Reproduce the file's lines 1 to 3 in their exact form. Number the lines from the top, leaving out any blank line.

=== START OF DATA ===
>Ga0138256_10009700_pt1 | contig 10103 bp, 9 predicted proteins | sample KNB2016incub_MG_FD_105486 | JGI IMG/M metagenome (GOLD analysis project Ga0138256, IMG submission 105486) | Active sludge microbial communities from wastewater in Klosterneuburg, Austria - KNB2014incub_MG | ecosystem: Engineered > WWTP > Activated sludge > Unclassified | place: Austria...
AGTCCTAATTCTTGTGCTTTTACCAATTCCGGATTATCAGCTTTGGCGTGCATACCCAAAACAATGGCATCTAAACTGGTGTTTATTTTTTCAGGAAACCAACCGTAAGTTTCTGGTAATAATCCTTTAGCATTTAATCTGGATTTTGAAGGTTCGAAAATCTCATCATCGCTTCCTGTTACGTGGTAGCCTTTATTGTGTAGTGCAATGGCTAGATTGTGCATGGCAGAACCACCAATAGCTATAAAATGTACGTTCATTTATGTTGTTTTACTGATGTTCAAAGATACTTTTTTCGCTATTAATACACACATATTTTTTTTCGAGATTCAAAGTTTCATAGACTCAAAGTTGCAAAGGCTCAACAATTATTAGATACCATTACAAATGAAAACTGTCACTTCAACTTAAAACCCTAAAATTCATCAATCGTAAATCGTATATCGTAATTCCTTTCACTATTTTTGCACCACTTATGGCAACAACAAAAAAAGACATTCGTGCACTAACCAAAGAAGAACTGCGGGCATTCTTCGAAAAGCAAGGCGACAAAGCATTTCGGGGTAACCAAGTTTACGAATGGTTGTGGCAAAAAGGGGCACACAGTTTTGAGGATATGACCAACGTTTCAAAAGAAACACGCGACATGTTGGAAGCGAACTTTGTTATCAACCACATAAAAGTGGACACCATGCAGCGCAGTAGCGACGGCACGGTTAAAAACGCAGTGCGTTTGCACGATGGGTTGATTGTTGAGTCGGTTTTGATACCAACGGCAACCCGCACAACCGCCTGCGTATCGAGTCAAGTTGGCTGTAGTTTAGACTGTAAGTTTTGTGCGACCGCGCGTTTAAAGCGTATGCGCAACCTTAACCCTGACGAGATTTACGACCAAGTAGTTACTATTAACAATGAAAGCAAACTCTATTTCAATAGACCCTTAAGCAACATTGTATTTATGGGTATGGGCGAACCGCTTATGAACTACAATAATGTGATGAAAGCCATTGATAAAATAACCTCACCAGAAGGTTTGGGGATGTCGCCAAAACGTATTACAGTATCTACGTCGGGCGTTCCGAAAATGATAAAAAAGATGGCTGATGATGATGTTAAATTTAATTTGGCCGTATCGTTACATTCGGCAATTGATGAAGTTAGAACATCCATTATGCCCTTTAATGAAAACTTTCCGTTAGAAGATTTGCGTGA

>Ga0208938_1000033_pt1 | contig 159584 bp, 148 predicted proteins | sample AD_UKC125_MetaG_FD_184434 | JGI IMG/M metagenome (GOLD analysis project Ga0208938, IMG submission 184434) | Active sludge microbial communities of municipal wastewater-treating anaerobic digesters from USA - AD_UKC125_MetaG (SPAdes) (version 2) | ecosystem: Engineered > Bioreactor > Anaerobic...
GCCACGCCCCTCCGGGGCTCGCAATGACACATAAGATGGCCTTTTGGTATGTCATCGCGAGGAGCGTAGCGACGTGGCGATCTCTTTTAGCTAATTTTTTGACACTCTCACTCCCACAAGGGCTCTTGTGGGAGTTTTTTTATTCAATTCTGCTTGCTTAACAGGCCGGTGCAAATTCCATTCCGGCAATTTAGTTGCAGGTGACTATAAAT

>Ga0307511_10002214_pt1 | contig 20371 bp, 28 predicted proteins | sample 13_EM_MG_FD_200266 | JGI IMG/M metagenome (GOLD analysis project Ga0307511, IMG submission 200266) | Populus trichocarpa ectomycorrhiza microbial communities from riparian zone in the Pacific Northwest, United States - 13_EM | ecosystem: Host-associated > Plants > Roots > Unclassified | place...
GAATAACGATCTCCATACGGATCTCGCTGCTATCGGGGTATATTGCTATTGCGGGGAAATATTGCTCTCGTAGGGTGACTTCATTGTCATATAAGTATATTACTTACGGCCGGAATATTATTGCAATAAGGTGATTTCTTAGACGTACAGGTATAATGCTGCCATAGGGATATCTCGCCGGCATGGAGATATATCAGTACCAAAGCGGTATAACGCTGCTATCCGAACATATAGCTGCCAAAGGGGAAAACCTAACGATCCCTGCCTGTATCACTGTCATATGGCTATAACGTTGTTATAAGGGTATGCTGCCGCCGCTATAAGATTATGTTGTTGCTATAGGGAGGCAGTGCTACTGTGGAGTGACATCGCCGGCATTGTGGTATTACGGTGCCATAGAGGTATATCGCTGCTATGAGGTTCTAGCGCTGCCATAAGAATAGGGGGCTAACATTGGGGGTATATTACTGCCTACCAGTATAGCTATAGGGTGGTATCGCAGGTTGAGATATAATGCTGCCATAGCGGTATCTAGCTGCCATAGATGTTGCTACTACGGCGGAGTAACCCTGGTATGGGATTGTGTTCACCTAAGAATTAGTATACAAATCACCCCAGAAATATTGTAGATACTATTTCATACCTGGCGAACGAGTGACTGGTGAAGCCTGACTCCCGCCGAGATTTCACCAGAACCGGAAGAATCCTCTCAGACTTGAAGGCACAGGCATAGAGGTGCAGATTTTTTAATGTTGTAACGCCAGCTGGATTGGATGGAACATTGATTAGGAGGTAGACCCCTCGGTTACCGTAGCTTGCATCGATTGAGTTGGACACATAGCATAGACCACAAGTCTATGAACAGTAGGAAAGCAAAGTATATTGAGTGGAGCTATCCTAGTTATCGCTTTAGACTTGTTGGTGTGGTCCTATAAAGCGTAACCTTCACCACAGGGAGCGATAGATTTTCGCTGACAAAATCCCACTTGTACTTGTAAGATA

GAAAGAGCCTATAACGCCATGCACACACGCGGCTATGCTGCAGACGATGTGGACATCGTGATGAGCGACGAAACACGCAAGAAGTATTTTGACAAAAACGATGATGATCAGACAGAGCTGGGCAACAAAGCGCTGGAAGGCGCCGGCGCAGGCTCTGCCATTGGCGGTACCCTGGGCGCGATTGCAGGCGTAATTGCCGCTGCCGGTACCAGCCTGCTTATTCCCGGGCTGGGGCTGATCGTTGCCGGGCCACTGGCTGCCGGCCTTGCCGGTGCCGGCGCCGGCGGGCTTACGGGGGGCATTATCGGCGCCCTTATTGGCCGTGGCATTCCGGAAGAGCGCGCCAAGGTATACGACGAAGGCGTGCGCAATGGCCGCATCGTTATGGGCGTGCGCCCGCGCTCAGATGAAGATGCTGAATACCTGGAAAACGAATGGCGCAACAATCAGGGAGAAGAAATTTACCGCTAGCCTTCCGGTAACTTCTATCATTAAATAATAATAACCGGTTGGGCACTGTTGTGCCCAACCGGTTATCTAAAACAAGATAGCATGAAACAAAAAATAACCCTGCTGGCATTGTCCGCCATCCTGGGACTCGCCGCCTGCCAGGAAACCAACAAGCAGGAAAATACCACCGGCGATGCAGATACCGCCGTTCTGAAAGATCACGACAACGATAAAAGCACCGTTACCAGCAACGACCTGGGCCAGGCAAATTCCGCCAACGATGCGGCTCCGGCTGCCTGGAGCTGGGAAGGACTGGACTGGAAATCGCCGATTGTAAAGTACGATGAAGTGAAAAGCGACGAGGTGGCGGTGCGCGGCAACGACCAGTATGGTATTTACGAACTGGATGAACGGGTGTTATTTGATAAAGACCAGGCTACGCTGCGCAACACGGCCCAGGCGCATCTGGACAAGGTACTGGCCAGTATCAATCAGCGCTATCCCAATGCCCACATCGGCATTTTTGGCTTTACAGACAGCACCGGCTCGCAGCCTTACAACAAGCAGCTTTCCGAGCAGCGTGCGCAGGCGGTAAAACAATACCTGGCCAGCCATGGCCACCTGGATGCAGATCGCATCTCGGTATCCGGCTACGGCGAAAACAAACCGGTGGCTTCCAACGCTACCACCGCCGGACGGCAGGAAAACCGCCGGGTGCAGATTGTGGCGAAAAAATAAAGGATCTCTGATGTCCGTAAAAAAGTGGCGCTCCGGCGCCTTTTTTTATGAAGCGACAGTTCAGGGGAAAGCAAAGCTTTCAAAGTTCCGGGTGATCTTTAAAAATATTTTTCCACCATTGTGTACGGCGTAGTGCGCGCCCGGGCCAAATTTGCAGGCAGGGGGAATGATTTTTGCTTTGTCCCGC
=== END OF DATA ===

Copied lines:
>Ga0138256_10009700_pt1 | contig 10103 bp, 9 predicted proteins | sample KNB2016incub_MG_FD_105486 | JGI IMG/M metagenome (GOLD analysis project Ga0138256, IMG submission 105486) | Active sludge microbial communities from wastewater in Klosterneuburg, Austria - KNB2014incub_MG | ecosystem: Engineered > WWTP > Activated sludge > Unclassified | place: Austria...
AGTCCTAATTCTTGTGCTTTTACCAATTCCGGATTATCAGCTTTGGCGTGCATACCCAAAACAATGGCATCTAAACTGGTGTTTATTTTTTCAGGAAACCAACCGTAAGTTTCTGGTAATAATCCTTTAGCATTTAATCTGGATTTTGAAGGTTCGAAAATCTCATCATCGCTTCCTGTTACGTGGTAGCCTTTATTGTGTAGTGCAATGGCTAGATTGTGCATGGCAGAACCACCAATAGCTATAAAATGTACGTTCATTTATGTTGTTTTACTGATGTTCAAAGATACTTTTTTCGCTATTAATACACACATATTTTTTTTCGAGATTCAAAGTTTCATAGACTCAAAGTTGCAAAGGCTCAACAATTATTAGATACCATTACAAATGAAAACTGTCACTTCAACTTAAAACCCTAAAATTCATCAATCGTAAATCGTATATCGTAATTCCTTTCACTATTTTTGCACCACTTATGGCAACAACAAAAAAAGACATTCGTGCACTAACCAAAGAAGAACTGCGGGCATTCTTCGAAAAGCAAGGCGACAAAGCATTTCGGGGTAACCAAGTTTACGAATGGTTGTGGCAAAAAGGGGCACACAGTTTTGAGGATATGACCAACGTTTCAAAAGAAACACGCGACATGTTGGAAGCGAACTTTGTTATCAACCACATAAAAGTGGACACCATGCAGCGCAGTAGCGACGGCACGGTTAAAAACGCAGTGCGTTTGCACGATGGGTTGATTGTTGAGTCGGTTTTGATACCAACGGCAACCCGCACAACCGCCTGCGTATCGAGTCAAGTTGGCTGTAGTTTAGACTGTAAGTTTTGTGCGACCGCGCGTTTAAAGCGTATGCGCAACCTTAACCCTGACGAGATTTACGACCAAGTAGTTACTATTAACAATGAAAGCAAACTCTATTTCAATAGACCCTTAAGCAACATTGTATTTATGGGTATGGGCGAACCGCTTATGAACTACAATAATGTGATGAAAGCCATTGATAAAATAACCTCACCAGAAGGTTTGGGGATGTCGCCAAAACGTATTACAGTATCTACGTCGGGCGTTCCGAAAATGATAAAAAAGATGGCTGATGATGATGTTAAATTTAATTTGGCCGTATCGTTACATTCGGCAATTGATGAAGTTAGAACATCCATTATGCCCTTTAATGAAAACTTTCCGTTAGAAGATTTGCGTGA

>Ga0208938_1000033_pt1 | contig 159584 bp, 148 predicted proteins | sample AD_UKC125_MetaG_FD_184434 | JGI IMG/M metagenome (GOLD analysis project Ga0208938, IMG submission 184434) | Active sludge microbial communities of municipal wastewater-treating anaerobic digesters from USA - AD_UKC125_MetaG (SPAdes) (version 2) | ecosystem: Engineered > Bioreactor > Anaerobic...